Senate Candidate Speaks of Life, Faith
Friday, September 15, 2006
Robert P. Casey Jr., the Democratic candidate seeking to unseat Sen. Rick Santorum (R-Pa.) in one of the country's hottest election campaigns, told a largely Roman Catholic audience yesterday that in his view, "neither party has gotten it right when it comes to life issues."
Casey, a lifelong Catholic who opposes abortion, is the second high-profile Democrat who has recently given a major address defending the place of religion in politics. In June, Sen. Barack Obama (D-Ill.) criticized "liberals who dismiss religion in the public square as inherently irrational or intolerant."
Since the 2004 presidential election, in which voters who attend church weekly voted 2 to 1 for President Bush over Sen. John F. Kerry (D-Mass.), Democrats have sought to close what some call the "God gap" in U.S. politics.
Casey's candidacy is viewed by Democratic strategists not only as one of the party's best opportunities to pick up a Senate seat, but also as an illustration of its growing inclusion of politicians who oppose abortion and of its desire to reach out to religiously motivated voters.
In a 45-minute lecture at Catholic University's Columbus School of Law, his alma mater, Casey said that America "must be a country dedicated to the common good" and that "my understanding of our common good comes from my family and my faith."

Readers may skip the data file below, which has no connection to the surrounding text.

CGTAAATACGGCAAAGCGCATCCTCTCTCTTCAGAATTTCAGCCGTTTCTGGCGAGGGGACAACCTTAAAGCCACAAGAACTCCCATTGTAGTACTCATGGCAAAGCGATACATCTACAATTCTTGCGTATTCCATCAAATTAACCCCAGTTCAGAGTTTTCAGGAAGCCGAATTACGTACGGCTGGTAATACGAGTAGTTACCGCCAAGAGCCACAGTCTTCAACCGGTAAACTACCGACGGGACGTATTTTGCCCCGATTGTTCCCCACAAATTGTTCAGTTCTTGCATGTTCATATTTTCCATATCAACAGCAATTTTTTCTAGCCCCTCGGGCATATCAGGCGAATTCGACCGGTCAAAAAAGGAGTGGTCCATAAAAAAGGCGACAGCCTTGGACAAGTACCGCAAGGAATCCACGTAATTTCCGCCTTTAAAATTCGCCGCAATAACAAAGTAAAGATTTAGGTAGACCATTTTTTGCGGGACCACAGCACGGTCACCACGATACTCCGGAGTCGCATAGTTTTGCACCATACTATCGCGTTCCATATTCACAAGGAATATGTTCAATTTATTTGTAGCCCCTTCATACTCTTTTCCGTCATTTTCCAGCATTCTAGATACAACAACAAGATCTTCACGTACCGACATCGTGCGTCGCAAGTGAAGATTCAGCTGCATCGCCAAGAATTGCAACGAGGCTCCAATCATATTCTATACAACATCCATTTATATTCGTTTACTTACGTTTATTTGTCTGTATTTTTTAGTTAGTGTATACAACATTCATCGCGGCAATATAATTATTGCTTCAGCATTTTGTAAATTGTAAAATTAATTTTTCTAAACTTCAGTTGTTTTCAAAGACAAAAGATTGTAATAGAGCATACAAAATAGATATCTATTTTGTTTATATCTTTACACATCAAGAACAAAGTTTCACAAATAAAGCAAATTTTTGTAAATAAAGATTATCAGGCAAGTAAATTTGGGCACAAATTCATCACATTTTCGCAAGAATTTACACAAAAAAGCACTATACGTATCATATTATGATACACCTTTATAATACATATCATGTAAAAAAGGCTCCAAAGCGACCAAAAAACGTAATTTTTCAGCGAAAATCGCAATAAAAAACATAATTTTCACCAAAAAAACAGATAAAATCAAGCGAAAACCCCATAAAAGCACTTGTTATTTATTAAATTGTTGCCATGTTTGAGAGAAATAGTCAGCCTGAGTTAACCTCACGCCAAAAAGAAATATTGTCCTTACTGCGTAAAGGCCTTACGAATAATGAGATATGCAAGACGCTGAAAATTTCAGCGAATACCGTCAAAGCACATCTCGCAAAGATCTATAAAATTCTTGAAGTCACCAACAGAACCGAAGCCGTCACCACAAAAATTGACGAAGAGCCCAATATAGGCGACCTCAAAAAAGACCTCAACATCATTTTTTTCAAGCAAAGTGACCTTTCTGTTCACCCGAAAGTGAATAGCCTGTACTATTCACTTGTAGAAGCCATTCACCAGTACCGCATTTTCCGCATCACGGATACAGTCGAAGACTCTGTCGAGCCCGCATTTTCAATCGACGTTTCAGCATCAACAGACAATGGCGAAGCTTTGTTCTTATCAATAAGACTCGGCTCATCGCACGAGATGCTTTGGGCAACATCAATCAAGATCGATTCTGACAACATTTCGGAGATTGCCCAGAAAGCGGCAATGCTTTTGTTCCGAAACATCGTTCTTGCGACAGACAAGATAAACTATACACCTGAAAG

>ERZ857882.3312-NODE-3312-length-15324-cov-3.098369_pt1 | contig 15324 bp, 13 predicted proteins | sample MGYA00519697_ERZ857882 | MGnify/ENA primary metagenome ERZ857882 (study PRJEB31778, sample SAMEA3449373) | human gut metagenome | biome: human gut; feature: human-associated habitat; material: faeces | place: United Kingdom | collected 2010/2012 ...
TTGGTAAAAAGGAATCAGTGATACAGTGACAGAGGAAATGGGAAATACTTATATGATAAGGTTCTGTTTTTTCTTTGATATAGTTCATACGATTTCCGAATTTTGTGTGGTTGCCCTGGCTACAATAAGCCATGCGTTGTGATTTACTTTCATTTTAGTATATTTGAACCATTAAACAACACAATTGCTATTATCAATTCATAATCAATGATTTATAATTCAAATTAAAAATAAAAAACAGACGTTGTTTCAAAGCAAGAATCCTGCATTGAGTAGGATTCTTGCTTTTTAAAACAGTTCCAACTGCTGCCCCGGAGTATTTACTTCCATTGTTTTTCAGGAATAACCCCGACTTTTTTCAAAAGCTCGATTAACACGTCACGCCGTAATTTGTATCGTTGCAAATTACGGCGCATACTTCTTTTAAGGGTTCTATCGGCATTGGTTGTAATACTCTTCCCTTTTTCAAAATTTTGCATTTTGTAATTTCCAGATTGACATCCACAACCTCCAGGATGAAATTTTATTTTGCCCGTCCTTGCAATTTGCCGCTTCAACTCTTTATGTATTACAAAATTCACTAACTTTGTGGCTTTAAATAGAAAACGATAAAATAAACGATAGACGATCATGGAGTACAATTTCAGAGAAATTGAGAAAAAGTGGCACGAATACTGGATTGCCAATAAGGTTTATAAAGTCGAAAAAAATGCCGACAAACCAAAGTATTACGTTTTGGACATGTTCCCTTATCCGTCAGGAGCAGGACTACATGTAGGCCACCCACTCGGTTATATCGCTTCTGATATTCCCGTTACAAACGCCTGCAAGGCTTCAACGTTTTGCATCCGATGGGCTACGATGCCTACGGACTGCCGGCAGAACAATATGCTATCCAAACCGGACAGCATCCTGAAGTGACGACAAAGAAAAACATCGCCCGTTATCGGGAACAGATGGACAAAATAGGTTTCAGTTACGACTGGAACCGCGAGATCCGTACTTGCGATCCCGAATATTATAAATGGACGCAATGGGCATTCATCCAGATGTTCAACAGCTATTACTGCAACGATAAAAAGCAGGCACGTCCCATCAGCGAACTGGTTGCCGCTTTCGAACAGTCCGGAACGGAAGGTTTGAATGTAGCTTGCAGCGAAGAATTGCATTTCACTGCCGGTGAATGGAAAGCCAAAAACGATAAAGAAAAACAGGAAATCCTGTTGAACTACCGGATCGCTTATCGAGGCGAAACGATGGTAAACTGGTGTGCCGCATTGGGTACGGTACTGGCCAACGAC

He described a year that he spent teaching at the Gesu School, an inner-city parochial school in north Philadelphia, after graduating from Holy Cross and before going to law school. "My short year as a Jesuit volunteer had a profound impact on my life, and the struggles of those I met in the inner city continue to inspire me," he said.
Casey said the common good is built on a foundation of social justice. "Justice demands our understanding that the hungry, the impoverished and the uninsured in this country are not statistics; they are children of God," he said.
Turning to abortion, he called for Democrats and Republicans to "unite . . . behind the understanding that the common good requires us to value all life." As an example, he cited legislation proposed by House Democrats that would target "the underlying factors that often lead women to choose abortion."
Some of the sharpest language in Casey's speech was aimed at his party. In 1992, the Democratic National Committee did not let Casey's father, then-Gov. Robert P. Casey Sr., speak at its national convention because of his antiabortion views. Referring to that "dark night," the younger Casey said the party "insulted the most courageous pro-life Democrat in the land, who asked that those who believed in the right to life be accorded the right to speak."
But he also had some sharp words for conservatives who focus primarily on the rights of the unborn. "If we are going to be pro-life, we cannot say we are against abortion . . . and then let our children suffer in broken schools," he said. "We can't claim to be pro-life at the same time we are cutting support for Medicaid, Head Start or the Women, Infants and Children's Program."
Some conservative Catholic groups objected to the university's invitation to Casey because he supports the widespread availability of the emergency contraceptive known as Plan B and has backed civil unions for same-sex couples.
"It is ironic Casey's speech topic is 'Restoring America's Moral Compass' when his own compass on moral issues is misguided," said Joseph Cella, leader of the group Fidelis.
But Tom Perriello, an adviser to the liberal group Catholics United for the Common Good, said the speech was "exciting, because as Catholics we've so often had to choose between the pro-life and the pro-social-justice sides of Catholic teaching. Now we get to have a debate about what authentic Catholic teaching is all about."